‘A Star is Born’ shines bright with two charismatic stars
October 10, 2018
Nothing is more fascinating than watching a new a star on the rise. Tabloids, gossip columns, and award shows clamor for new details of a nascent celebrity. Bradley Cooper’s directorial debut, “A Star is Born” illuminates audiences about the beginning and end of stardom, pulling no punches as it chronicles the story of two star-crossed celebrities.
Bradley Cooper and Lady Gaga lead in this classic love story about two singers, one on the rise, the other declining from the spotlight, and the effect that fame has on their love. This age-old story has been told an astounding four times over the past eighty years, each remake speaking to its target generation in a way that’s uniquely its own. This iteration is no different, being the most intimate and personal of the four.
Jackson Maine (Bradley Cooper) is a bonafide star. He is approached by fans wherever he goes and has an easy-going attitude about his notoriety. When he sees struggling waitress and singer, Ally, performing at a drag bar, Jackson is immediately infatuated. After hearing strands of Ally’s songs, Jackson is convinced that he’s with a hidden talent and decides to jumpstart her career.
As the spotlight begins to beam on Ally and her blossoming talent, Jackson must deal with the fact that the curtain is falling on his own career. Alcohol, drugs, and jealousy dim their relationship and each must come to understand their new roles in the cultural sphere. Their love is passionate and dangerous, but sacrifices must be made as a star truly is born.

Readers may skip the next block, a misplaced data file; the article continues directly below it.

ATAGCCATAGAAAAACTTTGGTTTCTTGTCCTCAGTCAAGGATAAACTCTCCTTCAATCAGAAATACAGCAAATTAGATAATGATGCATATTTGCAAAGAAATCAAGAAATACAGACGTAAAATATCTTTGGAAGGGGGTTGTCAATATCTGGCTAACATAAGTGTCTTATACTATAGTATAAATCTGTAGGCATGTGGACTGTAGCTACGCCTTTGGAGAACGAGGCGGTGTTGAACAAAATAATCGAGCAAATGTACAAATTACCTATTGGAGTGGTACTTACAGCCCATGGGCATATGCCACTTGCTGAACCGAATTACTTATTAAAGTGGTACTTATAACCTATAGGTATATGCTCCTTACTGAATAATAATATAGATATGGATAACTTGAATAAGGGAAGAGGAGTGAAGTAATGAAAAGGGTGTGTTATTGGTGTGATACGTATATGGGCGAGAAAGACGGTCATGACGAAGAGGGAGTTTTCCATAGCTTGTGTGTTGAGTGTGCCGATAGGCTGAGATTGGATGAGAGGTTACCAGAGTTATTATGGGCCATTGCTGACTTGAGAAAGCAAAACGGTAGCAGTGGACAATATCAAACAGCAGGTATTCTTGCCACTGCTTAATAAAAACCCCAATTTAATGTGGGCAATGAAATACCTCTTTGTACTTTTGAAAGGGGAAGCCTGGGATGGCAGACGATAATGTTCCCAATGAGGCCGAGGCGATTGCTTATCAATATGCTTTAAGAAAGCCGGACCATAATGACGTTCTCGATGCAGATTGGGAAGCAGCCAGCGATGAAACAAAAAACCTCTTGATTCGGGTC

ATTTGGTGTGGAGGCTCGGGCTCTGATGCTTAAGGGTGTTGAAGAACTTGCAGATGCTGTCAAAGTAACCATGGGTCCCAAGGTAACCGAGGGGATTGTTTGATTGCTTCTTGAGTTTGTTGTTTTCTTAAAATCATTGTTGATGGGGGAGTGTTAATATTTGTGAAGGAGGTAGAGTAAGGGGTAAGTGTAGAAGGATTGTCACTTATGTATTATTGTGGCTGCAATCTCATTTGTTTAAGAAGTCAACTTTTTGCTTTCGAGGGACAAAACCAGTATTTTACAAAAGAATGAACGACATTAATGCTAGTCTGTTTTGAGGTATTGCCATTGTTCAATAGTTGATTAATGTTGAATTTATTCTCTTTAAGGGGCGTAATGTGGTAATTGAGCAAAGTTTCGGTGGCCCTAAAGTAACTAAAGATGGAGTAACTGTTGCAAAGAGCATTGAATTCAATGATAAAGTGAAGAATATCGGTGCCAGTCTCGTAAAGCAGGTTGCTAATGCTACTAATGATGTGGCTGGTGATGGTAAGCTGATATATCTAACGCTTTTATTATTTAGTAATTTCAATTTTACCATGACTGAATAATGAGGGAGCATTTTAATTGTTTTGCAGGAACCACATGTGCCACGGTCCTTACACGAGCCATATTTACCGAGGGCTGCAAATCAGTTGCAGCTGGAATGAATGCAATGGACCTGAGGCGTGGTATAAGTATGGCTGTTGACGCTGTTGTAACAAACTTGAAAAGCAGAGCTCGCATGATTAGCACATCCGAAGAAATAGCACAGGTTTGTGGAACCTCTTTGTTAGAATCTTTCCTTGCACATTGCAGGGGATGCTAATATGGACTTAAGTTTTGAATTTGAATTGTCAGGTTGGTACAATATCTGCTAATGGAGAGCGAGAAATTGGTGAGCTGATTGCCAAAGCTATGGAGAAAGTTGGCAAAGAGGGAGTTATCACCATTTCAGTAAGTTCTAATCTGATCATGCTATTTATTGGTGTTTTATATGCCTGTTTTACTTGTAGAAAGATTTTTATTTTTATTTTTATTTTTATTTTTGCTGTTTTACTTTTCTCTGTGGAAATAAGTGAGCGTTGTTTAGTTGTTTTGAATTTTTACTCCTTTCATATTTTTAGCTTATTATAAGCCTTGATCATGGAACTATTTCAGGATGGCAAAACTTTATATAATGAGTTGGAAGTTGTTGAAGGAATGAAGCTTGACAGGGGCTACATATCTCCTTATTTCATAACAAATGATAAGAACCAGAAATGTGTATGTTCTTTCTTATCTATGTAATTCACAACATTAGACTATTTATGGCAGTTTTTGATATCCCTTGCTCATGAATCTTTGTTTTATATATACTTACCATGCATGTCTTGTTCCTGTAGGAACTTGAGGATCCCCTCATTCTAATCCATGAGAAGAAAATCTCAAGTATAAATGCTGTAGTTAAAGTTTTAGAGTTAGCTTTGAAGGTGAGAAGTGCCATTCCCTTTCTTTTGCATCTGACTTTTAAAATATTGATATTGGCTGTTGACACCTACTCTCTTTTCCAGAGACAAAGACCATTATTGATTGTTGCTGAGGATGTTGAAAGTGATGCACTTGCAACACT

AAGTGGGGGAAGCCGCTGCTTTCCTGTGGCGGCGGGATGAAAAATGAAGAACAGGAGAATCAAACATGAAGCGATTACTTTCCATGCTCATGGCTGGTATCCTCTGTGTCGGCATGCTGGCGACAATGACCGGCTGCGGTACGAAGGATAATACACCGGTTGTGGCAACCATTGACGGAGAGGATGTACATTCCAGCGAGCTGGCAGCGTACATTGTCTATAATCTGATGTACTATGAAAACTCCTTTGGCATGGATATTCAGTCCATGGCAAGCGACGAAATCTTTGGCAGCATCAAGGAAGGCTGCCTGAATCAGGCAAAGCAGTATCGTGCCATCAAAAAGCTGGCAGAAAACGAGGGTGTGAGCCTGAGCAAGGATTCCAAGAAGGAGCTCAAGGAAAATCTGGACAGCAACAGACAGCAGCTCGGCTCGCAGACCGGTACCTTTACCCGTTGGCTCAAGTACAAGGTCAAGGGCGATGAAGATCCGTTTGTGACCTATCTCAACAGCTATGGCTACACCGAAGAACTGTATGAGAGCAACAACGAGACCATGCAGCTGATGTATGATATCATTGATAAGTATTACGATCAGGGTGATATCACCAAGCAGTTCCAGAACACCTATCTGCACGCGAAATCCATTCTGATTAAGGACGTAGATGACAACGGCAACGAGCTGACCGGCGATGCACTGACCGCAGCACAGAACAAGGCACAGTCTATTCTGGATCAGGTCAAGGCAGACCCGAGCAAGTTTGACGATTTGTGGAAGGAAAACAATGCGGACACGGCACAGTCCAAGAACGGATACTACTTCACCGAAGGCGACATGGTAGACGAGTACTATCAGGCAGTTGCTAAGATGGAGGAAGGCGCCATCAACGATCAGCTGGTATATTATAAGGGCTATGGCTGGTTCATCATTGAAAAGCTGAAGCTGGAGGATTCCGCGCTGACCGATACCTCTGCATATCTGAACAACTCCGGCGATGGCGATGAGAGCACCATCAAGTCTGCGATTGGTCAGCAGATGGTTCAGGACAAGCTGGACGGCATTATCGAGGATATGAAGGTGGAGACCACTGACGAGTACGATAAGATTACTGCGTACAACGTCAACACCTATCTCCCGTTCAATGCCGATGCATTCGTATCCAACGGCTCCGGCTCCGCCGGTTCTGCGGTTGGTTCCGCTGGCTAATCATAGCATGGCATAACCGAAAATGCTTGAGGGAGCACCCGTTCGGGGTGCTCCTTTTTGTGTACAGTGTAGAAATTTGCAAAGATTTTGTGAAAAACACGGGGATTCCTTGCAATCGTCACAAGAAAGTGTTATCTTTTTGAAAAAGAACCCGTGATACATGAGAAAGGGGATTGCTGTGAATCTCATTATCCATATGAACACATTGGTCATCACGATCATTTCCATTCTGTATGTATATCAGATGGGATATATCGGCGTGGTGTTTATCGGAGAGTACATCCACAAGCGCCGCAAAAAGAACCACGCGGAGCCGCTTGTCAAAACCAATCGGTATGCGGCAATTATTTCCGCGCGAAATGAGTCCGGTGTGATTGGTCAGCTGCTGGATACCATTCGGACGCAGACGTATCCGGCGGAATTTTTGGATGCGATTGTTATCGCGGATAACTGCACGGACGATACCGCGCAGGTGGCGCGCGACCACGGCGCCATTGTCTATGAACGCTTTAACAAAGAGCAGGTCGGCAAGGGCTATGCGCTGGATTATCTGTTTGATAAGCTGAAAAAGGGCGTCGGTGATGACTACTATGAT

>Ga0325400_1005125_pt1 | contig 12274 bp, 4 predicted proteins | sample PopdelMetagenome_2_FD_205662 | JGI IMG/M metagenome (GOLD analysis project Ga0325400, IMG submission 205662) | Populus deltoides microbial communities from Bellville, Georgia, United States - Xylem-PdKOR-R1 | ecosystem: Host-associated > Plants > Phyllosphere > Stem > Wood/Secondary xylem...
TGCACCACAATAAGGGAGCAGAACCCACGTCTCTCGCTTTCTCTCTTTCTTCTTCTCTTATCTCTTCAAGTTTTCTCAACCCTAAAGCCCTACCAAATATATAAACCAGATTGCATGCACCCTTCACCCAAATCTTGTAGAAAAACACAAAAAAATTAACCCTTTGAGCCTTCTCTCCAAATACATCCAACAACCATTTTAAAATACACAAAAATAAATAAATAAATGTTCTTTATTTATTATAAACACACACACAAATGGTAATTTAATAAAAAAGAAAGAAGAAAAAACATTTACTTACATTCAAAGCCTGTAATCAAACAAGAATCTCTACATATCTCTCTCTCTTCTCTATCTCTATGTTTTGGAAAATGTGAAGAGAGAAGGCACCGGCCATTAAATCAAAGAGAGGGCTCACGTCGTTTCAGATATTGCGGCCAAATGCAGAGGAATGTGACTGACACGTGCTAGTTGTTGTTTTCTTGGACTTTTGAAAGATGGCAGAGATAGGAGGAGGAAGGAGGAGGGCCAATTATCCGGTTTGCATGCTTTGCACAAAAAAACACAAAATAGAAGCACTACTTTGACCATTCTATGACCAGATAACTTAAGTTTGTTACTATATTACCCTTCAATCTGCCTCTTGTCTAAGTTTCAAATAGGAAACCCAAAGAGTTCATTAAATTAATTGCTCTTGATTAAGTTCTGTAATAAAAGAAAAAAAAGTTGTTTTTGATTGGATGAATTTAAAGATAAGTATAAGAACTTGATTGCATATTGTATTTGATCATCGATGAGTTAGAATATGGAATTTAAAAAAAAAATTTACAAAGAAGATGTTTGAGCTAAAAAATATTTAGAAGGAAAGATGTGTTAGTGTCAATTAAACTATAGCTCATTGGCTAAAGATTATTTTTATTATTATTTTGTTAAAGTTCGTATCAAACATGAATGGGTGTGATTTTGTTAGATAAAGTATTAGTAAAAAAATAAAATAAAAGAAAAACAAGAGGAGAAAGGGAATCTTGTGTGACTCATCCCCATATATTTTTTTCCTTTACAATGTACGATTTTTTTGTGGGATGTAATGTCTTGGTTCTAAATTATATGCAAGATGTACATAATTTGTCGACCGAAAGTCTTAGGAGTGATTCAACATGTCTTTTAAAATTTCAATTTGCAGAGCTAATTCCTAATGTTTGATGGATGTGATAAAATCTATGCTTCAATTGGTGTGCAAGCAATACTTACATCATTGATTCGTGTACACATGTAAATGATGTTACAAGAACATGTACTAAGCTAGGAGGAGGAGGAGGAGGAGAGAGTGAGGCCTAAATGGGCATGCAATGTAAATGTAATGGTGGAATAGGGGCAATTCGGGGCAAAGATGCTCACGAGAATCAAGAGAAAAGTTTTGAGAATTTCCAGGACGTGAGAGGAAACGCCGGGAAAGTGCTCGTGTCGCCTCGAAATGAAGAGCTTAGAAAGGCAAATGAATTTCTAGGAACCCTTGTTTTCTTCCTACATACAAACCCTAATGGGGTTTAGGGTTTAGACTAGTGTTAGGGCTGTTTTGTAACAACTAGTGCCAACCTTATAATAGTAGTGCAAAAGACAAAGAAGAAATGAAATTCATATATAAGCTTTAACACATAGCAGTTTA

Lady Gaga is the golden ticket for “A Star is Born.” She comes out from behind her enigmatic personality to portray the affable and sweet singer who is quickly becoming more and more famous. Her performance is layered and you feel like you get a behind the scenes look at life as a star. She portrays both the overwhelming excitement and crippling fear and doubt of someone who’s not used to being in the spotlight, and her character shows inspiring growth as she comes into her own.
Bradley Cooper does an excellent job of both directing and starring in what is clearly his double bid for an Oscar. He plays the gravelly washed up singer with heart, and despite all the mistakes and pain that Jackson causes, his character is still one that is easy to root for. Despite the story of a star on the decline being far less interesting than the meteoric rise of Ally, Cooper plays the role of the lovable antihero for all its worth.
Both stars nailed the intense vocal portions of their roles. Lady Gaga, of course, shined with several memorable numbers and her recognizable voice is one of this film’s greatest assets. Cooper surprises us all with a remarkably good voice that pairs well with Gaga’s. The two crackle with creative energy constantly, but never more than when they’re singing together.
The camera work by Matthew Libatique feels up close and personal, almost like watching a documentary about real-life celebrities. It feels almost too close at times, making you want to back away from the pain the couple is going through, but Cooper and Libatique keep audiences close to the action which causes the pain and struggles of these characters to feel all the more tangible.
Even though there is nothing new to this story, it sets itself apart from the previous versions. “A Star is Born” is intensely personal and often painful, but its brutal honesty and lifelike characters make it a winner. As awards season quickly approaches, “A Star is Born” seems destined for the history books.